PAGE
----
Engineering

When a product requirement is not worth implementing

| 5 min read
wrong way - when a product requirement is not worth implementing

Life is full of compromises. So is software development. Decisions about features and the related requirements are based on the amount of time and money necessary to deliver good user experience. When designing software, a team doesn’t always have full knowledge of what is possible and how much time and effort will be necessary to accomplish the goal. This sometimes leads to under-estimating certain features. The results can be as insignificant as a one-hour fix of a button text, or as serious as a multi-year delay in the delivery of the entire app to the client. Some delays might be acceptable, but to some, you need to say “STOP!”.

Every team member needs to be able to raise the alarm if something is taking more time than it should, or if they notice that implementing a given requirement becomes too expensive or too time-consuming. But how do we enable everyone to make such decisions or alert others so that the decision can be made jointly by the entire team? I’d like to point out a few things that should be taken into account. But first, let’s have an example for illustration purposes:

Your team is working on a social app. The new requirement is to allow users to upload their profile images. The implementation of a part of the feature was initially estimated as ~2 work-days. But the developer responsible for this task spent 2 days on it and said that it was too hard to fulfill the requirement of the profile image upload limit of at least 5 MB while having a 512 kB limit set on the whole system.

How important is the feature / requirement for the final product?

First of all, the team member needs to establish how valuable the feature is for the product. In our example, the importance of sharing profile pictures would be completely different for an app that allows for choosing the right male or female model for your project, where the image is crucial, and completely different for a forum of coffee-lovers, where it would only provide users with a way of expressing themselves.

How much effort is necessary to build the feature / meet the requirement?

Another important aspect of the decision-making process is estimating how much effort would be necessary to develop the feature. In the beginning, a rough estimate is enough. I.e. one sprint of one person or 6 sprints of the entire team. This helps to make the right decision.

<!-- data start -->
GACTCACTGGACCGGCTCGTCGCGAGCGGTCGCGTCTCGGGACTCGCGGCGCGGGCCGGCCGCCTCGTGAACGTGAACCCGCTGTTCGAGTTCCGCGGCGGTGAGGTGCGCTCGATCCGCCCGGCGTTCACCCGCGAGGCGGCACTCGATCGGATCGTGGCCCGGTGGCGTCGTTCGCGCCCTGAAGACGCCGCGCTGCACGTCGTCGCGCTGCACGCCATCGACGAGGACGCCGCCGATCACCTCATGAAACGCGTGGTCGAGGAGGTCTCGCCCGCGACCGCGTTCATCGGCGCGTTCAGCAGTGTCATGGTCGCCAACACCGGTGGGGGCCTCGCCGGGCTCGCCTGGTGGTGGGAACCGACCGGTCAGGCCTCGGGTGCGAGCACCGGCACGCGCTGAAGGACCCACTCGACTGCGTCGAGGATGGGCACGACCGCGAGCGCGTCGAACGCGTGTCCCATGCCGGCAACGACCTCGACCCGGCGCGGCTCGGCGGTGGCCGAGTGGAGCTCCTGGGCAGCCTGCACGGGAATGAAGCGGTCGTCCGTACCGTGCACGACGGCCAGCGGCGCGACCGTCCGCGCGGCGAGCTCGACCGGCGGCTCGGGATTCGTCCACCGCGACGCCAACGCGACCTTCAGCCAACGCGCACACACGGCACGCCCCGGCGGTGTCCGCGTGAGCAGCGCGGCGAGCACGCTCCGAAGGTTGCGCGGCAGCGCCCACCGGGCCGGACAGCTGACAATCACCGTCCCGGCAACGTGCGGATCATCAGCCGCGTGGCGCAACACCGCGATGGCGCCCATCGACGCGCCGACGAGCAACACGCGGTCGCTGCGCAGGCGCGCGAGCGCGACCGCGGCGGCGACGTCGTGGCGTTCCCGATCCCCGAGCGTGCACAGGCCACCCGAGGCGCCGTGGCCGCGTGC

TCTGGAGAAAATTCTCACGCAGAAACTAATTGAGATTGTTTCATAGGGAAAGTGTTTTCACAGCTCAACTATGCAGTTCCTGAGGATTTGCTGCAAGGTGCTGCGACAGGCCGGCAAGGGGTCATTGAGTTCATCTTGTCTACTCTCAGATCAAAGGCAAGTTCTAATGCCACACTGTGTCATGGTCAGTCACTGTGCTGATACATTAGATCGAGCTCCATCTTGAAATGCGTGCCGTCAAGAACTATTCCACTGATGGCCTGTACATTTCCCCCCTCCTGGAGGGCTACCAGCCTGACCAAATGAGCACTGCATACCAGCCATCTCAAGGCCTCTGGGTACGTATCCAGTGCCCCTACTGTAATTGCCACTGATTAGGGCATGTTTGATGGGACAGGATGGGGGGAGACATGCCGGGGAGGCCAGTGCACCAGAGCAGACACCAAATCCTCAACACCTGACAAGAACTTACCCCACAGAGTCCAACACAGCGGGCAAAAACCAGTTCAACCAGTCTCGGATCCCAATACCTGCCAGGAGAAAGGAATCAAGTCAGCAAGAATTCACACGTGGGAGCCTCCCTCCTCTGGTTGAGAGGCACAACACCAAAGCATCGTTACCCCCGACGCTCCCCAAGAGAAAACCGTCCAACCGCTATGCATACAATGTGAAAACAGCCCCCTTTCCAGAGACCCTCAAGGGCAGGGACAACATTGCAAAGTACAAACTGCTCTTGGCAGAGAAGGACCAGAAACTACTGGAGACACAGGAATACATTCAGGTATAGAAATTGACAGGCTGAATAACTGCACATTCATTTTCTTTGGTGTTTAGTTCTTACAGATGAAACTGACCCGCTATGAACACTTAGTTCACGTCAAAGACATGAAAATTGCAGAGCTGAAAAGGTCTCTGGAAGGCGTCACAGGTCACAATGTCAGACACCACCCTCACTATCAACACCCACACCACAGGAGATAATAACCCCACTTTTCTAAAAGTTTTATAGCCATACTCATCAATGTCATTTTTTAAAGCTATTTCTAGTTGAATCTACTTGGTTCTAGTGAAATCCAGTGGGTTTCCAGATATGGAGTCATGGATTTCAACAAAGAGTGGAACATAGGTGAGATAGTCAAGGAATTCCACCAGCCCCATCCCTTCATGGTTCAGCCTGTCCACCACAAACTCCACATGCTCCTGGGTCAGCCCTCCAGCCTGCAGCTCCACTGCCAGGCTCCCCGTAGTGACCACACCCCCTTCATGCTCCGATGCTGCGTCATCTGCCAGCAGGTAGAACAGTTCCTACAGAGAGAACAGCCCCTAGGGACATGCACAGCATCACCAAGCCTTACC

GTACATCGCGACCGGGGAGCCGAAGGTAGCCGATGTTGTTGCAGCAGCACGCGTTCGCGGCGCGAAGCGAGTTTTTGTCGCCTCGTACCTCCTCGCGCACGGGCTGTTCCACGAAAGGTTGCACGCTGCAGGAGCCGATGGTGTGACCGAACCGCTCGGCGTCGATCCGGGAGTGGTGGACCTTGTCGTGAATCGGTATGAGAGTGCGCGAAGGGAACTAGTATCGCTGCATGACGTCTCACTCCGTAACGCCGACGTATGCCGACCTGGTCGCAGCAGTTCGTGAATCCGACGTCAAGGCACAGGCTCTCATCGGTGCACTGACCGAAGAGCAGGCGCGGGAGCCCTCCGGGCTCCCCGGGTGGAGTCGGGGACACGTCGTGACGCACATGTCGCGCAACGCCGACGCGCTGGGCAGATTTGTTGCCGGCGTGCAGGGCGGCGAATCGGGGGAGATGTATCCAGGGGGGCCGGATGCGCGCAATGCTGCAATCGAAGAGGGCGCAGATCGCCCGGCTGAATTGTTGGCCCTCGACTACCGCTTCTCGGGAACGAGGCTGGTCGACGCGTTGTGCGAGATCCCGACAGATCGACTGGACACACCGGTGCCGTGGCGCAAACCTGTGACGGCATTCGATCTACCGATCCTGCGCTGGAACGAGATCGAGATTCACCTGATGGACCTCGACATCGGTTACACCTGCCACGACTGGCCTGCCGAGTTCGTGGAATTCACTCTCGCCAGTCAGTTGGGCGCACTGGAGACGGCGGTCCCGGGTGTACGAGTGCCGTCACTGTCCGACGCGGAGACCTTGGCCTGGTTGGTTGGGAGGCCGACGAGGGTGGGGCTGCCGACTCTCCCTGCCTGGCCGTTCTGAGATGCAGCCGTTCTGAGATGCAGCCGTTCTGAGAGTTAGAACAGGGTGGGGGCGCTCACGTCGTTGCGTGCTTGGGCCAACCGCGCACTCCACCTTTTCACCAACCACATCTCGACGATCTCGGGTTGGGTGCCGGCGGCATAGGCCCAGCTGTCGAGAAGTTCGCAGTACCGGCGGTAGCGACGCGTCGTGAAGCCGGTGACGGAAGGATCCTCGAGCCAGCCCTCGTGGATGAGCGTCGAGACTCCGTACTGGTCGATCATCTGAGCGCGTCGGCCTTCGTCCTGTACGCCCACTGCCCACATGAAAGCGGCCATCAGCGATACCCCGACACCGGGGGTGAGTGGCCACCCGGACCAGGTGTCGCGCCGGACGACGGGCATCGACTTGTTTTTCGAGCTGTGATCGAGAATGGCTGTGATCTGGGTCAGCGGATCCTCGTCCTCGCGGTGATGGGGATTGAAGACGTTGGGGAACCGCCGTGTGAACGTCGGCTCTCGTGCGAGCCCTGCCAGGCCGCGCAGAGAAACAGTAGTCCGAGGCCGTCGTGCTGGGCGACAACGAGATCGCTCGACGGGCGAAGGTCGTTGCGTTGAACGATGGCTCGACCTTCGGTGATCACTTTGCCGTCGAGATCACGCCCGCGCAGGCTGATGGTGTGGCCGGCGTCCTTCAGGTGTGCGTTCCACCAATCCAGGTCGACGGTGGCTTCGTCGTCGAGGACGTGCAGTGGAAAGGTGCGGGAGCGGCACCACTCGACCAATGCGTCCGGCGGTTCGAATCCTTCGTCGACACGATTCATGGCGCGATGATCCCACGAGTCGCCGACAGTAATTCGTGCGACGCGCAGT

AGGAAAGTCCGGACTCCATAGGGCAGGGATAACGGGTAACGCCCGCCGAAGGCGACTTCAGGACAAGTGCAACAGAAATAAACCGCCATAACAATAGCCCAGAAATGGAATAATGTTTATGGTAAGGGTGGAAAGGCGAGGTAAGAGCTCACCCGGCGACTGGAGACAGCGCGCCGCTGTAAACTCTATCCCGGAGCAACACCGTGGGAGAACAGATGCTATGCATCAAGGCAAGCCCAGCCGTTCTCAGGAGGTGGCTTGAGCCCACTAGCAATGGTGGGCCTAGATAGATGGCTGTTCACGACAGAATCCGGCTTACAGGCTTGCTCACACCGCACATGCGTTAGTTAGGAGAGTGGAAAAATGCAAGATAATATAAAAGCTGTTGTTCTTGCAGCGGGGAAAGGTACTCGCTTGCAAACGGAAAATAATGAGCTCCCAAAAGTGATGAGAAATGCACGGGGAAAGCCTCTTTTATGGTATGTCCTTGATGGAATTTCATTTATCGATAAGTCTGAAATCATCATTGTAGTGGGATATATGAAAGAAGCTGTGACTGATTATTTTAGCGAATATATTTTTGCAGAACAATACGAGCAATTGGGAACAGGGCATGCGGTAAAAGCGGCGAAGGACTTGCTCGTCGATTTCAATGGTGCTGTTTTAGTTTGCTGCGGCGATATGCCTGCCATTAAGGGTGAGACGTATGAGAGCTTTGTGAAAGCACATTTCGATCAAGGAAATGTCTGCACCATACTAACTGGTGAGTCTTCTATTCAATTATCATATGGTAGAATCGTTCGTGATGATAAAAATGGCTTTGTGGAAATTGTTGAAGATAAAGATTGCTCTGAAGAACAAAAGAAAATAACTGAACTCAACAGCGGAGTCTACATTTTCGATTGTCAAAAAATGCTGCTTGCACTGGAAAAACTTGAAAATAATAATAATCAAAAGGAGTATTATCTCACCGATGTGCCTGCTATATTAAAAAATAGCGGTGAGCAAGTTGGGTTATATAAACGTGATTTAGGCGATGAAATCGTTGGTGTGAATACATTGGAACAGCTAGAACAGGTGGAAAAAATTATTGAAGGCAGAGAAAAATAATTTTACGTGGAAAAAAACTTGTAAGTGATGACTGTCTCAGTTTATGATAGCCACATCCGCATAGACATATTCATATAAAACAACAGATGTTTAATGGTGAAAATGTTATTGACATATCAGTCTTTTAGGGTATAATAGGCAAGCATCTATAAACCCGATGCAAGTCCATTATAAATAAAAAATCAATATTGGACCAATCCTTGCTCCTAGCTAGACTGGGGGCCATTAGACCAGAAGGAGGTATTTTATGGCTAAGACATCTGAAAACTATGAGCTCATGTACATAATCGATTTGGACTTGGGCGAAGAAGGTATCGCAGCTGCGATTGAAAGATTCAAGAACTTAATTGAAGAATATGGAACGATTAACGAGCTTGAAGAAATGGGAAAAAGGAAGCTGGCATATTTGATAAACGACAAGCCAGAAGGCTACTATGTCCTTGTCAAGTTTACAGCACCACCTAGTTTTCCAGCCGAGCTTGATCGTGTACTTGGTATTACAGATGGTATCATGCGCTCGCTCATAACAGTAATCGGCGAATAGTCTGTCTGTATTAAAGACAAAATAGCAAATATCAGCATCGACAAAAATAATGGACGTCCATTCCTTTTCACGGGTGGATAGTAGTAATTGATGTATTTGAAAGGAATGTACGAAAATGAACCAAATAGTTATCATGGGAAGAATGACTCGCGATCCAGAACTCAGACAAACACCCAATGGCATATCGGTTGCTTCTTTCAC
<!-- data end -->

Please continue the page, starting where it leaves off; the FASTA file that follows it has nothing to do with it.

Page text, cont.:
Can we achieve this in a simpler way?

Sometimes, there are simpler ways of developing a certain feature using non-standard solutions. In our example, the team could:

  • Implement a frontend tool that shrinks any image to the desired size.
  • Use some external solution for storing these images.
  • Generate random color images for users, so that you don’t see their faces, but you’re able to distinguish them based on colors.
  • Use images provided by a third-party login, i.e., Facebook.

Sometimes developers, even very experienced ones, are only able to think about the problem in one particular way. It’s good to consult with your colleagues, as they may bring to the table a simpler solution that you would never think of.

Will solving this problem solve other problems too?

Usually, our problem is more deeply rooted in different areas of our product than the superficial issue we are initially trying to resolve. I.e. in our example, if we accept the limitation of the API, we might also limit uploading of all other data to the server - data that is even more important than that processed by the developed feature. The issue we’re dealing with might be worth fixing, if there’s a chance of it resurfacing later, in the planned features.

Is it beneficial to do without the full-fledged functionality in the beginning?

Ask yourself: is it not more productive in the project phase to release a version that is limited? Might it be a good idea to release something and ask users for feedback? You can also try to measure how the feature is used to see if your problem is the user’s problem too. Fixing the issue can be planned later.

How much effort does the change in the plan require?

It’s very important to understand that changing plans/requirements has some implications. You need to be aware that discussing the problem with the rest of the team might prove more time-consuming in the end, than actually fixing the issue, so you should always consider whether it’s worth it. Remember that changing the requirements affects also other people involved in the process.

  • Designers might need to be informed that they need to provide a UI for a message saying that the image size is limited.
  • The message needs to be translated into different languages by translators.
  • The documentation needs to be updated to reflect the change.
  • Stakeholders need to be taken into account, and their time is the most expensive.
  • The problem should be presented to your QA team.
  • Some end-user guides might need to be updated so that they describe the limitation.
  • Your help desk staff needs to be informed about the limitation.
  • All the people that join the team might face the same problem.

Final decision

Taking into account these factors should help the product team make the right decisions. It is a known fact that any decision-making, if not based on knowledge, is a lottery. If everyone in the team is able to quickly answer the questions listed above, then the decisions will simply be better. And if your team is able to react swiftly to problems that they are likely to have, the final product is more likely to be a success. With that in mind, in the upcoming article, we will focus on how to lower the necessary effort due to changes of plans.

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